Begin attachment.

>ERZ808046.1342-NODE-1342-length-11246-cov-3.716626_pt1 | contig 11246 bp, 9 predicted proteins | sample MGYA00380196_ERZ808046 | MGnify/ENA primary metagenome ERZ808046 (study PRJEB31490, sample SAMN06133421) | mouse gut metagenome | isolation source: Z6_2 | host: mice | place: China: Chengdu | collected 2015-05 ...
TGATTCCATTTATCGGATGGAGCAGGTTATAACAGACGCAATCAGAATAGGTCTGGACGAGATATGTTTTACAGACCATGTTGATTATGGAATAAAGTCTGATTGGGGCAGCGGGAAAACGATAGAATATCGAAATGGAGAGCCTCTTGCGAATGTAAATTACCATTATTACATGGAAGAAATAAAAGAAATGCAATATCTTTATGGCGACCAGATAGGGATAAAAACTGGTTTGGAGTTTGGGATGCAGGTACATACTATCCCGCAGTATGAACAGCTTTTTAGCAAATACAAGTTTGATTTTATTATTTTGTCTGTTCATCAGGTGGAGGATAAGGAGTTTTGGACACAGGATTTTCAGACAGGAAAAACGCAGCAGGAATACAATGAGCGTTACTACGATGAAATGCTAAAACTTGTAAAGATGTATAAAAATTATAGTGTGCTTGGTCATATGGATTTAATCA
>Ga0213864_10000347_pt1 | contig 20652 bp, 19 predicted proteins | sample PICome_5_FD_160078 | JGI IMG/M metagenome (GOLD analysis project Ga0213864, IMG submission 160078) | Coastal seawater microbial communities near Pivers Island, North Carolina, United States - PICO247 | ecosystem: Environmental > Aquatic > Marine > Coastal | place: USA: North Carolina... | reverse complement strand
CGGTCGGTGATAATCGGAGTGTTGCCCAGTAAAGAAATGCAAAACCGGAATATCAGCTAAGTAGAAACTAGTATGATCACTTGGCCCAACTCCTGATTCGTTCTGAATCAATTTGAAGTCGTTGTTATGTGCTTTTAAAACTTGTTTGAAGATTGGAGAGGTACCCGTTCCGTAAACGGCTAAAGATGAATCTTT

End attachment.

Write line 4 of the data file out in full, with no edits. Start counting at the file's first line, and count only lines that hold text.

CGGTCGGTGATAATCGGAGTGTTGCCCAGTAAAGAAATGCAAAACCGGAATATCAGCTAAGTAGAAACTAGTATGATCACTTGGCCCAACTCCTGATTCGTTCTGAATCAATTTGAAGTCGTTGTTATGTGCTTTTAAAACTTGTTTGAAGATTGGAGAGGTACCCGTTCCGTAAACGGCTAAAGATGAATCTTT